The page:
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Where fields of cotton once grew, rare animals now roam free

By Peggy Keisker GunnSpecial to The Christian Science Monitor / October 29, 1985



St. Catherines Island, Ga.

On a first look at St. Catherines Island, you might mistake it for a plateau in Kenya. Herds of nearly extinct adaxes, sable antelopes, zebras, and other animals graze quietly in green meadows and rest under tall trees.

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These exotic animals are part of propagation programs on this southeastern Atlantic barrier island. Conducted by biologists from the New York Zoological Society, the programs aim to boost the diminishing numbers of rare species of animals and birds.

Happily, through the society's efforts, the population of gazelles, slender-horned gemsboks, antelopes, Arabian oryxes, zebras, and hartebeests are increasing in the world. Some of the bird species enlarging their flocks here are colorful macaws, cockatoos, cranes, and ospreys -- confined in caged avaries or in open-fenced pens.

Wildlife native to the island -- herons, egrets, ospreys, and eagles -- nest in pine-tree branches, and reptiles slither into quiet lagoons while the research programs go on.

St. Catherines Island, 40 miles southeast of Savannah, Ga., has a beautiful forest of moss-draped centuries-old live oaks, tall long-leaf pine forests, and a 12-mile-long white sandy beach where water- and wind-shaped driftwood lies undisturbed by human collectors.

Now on the National Register of Historic Places, the island is a landmark owned by the Noble Foundation of Greenwich, Conn., and New York City. In 1943 Edward J. Noble bought the island to raise purebred Black Angus cattle. And in 1968 he set up the E. J. Noble Foundation to start a survival center for animals and birds. Fifteen species of animals and 20 species of birds once almost extinct have been saved. Fourteen zoos throughout the country cooperate with the propagating system going on here.

The early history becomes apparent soon after one's arrival on the island. Evidence of the Guale Indians, who used the land for a hunting ground, is seen in Indian burial mounds. Also visible are the remains of a Spanish mission dating back to the 1560s. The house built by the British settler Button Gwinnett, one of Georgia's signers of the Declaration of Independence in 1776, is intact. ``The Old House'' is currently used by prominent island guests. Remains of the slave quarters, which once housed work ers for the cotton plantations and rice fields during the South's antebellum era, are partly standing. One can observe their crumbling walls, made of ``tabby,'' a blend of oyster shells, lime, sand, and water in common use as building material in that era.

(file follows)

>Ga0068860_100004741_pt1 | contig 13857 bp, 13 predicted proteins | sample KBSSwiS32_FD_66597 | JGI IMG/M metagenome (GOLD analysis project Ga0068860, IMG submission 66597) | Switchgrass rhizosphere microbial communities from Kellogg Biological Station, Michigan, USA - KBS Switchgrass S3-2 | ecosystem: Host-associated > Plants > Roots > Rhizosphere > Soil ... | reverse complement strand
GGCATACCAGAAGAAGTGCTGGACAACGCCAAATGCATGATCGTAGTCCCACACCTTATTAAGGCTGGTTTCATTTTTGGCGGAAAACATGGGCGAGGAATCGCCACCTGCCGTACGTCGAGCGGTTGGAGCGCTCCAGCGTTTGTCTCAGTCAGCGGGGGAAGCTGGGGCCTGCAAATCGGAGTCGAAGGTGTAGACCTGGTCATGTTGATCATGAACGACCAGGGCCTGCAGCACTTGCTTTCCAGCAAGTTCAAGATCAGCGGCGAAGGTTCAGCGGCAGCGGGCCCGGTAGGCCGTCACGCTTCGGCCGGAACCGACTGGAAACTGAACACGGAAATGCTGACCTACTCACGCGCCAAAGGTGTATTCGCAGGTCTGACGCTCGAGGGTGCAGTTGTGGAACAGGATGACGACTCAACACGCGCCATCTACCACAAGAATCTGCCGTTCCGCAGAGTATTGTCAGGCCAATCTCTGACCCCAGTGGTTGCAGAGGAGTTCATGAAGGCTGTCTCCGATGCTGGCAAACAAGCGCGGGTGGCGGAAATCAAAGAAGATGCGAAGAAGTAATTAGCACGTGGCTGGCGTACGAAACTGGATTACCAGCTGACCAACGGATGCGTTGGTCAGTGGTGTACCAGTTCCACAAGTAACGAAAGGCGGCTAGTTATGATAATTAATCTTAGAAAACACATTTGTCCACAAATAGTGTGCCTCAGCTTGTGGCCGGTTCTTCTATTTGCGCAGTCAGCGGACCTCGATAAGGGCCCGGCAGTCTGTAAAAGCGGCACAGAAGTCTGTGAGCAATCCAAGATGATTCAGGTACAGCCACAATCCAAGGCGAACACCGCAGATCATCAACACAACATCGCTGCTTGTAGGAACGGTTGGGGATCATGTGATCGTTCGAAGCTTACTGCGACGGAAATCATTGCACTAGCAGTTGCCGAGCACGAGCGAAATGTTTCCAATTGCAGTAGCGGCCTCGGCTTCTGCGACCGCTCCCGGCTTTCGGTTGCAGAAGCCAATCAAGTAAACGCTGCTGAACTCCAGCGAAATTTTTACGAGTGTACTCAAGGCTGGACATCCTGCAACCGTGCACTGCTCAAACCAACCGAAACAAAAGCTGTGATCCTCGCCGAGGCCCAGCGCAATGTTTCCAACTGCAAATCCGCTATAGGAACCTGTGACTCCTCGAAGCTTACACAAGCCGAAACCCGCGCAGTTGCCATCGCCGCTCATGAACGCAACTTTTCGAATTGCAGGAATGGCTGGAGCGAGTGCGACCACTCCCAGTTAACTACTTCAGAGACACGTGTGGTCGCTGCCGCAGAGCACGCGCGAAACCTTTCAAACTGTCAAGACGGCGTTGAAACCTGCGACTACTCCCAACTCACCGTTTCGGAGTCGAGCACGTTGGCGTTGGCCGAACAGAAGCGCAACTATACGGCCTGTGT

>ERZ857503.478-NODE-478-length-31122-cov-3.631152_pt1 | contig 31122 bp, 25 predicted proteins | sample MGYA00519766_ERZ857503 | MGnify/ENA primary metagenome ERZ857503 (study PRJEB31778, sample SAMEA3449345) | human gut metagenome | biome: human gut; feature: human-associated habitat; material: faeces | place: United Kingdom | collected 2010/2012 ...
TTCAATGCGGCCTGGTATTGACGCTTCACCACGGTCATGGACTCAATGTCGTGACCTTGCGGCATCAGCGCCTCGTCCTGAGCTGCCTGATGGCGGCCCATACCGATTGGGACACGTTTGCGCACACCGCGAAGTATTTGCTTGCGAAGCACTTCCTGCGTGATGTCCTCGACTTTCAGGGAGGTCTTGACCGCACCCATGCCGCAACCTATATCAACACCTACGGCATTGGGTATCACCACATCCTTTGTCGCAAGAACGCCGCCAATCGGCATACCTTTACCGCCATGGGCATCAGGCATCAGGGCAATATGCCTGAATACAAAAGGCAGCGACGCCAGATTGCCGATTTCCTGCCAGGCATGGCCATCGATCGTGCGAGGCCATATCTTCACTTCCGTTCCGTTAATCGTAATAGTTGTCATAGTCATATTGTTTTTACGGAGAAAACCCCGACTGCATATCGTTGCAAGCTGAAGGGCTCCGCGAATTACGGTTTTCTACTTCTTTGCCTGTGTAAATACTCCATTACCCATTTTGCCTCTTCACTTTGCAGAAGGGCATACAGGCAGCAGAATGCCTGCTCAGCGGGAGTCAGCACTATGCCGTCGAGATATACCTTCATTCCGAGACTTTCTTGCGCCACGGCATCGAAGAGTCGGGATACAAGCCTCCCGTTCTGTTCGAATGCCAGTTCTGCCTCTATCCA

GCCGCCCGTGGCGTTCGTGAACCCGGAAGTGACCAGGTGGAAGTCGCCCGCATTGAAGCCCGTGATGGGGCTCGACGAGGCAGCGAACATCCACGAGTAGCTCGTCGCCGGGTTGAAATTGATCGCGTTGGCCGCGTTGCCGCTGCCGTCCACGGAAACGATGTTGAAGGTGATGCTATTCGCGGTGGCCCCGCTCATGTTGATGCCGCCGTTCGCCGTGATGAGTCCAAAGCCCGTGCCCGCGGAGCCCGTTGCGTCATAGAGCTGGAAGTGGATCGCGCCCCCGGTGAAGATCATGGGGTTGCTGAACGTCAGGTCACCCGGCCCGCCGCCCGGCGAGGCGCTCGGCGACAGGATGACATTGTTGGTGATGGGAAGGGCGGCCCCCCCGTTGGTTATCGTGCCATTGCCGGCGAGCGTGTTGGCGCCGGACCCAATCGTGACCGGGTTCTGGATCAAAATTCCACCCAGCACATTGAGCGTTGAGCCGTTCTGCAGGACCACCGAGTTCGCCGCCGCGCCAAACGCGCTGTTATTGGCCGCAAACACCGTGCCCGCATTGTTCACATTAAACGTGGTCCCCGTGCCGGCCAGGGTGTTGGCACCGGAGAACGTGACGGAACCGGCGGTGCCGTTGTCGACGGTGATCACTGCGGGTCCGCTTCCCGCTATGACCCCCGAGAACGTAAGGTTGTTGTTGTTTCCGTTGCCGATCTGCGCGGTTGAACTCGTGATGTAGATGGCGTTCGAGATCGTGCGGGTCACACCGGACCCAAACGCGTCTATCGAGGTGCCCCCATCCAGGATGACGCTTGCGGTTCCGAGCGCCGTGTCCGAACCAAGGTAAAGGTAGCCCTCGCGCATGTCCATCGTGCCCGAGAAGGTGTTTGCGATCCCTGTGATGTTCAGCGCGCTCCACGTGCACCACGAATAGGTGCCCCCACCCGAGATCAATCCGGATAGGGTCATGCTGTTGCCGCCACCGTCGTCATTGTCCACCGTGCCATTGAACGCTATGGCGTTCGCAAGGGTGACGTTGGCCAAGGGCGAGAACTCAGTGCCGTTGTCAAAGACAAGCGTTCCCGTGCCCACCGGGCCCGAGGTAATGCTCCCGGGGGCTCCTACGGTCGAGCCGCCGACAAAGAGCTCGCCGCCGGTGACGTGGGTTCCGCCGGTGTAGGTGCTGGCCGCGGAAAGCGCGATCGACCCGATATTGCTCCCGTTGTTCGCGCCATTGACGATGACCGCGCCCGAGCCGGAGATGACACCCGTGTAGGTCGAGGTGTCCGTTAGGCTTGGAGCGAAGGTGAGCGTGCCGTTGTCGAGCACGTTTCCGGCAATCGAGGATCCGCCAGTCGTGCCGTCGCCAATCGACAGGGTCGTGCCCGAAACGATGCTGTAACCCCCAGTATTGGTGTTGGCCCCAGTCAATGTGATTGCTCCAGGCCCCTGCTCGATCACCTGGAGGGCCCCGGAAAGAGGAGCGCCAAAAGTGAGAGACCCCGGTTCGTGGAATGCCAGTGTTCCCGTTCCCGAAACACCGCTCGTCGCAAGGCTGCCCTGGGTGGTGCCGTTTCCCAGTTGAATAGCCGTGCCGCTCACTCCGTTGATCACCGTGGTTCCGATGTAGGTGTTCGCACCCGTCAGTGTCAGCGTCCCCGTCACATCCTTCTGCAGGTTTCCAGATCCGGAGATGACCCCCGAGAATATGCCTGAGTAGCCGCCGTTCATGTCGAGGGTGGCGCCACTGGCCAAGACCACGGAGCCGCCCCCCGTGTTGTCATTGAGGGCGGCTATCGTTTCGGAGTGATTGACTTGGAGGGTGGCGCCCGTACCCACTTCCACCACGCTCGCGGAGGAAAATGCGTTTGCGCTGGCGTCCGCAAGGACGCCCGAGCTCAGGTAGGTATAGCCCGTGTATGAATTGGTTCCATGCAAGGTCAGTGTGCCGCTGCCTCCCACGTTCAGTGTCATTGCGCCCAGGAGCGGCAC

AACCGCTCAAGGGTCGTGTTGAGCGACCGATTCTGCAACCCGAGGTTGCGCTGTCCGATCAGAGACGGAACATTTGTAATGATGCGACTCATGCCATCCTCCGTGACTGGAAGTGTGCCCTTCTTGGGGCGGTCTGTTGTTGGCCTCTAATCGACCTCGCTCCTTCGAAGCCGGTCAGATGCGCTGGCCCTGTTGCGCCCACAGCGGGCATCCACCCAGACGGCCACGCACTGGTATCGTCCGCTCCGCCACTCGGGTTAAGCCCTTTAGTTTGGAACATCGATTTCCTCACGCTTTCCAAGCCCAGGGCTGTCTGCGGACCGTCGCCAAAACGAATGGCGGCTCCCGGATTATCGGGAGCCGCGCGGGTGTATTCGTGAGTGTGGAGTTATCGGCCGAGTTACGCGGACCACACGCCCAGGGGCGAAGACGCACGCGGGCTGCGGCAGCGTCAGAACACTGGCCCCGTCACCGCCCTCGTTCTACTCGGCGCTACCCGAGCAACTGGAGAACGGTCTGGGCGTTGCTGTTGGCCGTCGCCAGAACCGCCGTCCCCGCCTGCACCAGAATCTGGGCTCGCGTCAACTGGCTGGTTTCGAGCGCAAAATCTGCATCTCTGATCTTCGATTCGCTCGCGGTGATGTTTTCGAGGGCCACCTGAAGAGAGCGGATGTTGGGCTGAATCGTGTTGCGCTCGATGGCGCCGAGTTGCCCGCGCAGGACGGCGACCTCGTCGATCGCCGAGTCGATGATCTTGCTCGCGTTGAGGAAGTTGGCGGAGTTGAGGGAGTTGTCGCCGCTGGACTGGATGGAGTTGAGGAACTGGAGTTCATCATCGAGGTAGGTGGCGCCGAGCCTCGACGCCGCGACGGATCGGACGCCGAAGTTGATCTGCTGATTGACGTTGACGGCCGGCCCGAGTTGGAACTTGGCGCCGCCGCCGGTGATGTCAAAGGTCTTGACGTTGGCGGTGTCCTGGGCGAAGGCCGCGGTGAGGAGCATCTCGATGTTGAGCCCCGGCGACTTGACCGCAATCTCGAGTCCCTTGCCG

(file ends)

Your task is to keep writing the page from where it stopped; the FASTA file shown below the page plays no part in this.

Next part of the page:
Although the Guale Indians predated the Spanish by 4,000 years, the island's name came from the mission of Santa Catalina de Guale. The mission is being excavated by Dr. David H. Thomas, chairman of the Department of Anthropology at the Museum of Natural History, and his rotating teams of archaeological diggers. Their findings of ancient artifacts might possibly force historians to rewrite early American history books.

St. Catherines has enjoyed protected privacy because of the anthropological and archaeological studies going on, but recent television exposure has brought numerous interested visitors and participants into the programs.

Admission to the island is limited to those who write for a special permit. Environmental, archaeological, museum, educational, and other special interest groups are invited after being screened. The small staff can accommodate a group of 25 to 30 at one time.

With a date in hand, travelers go east from I-95 to the Atlantic coast. They board open motorboats at a dock near Midway, Ga. The boats leave from Yellow Bluff on the mainland, going through the Inland Waterway along marshy shores, and out into St. Catherines Sound for the half-hour trip.

It's a unique experience to see animals that one could rarely find in a big city zoo, or for that matter on an African safari, running freely on open plains of a Georgia Island -- where fields of cotton once grew. When open truckloads of human visitors intrude on this sanctuary, the animals just cast a curious stare toward the vehicle and graze on.

For more information on island activities, costs, and possible dates for a trip, contact the St. Catherines Island Foundation Inc., Route 1, Box 207-Z, Midway, Ga. 31320.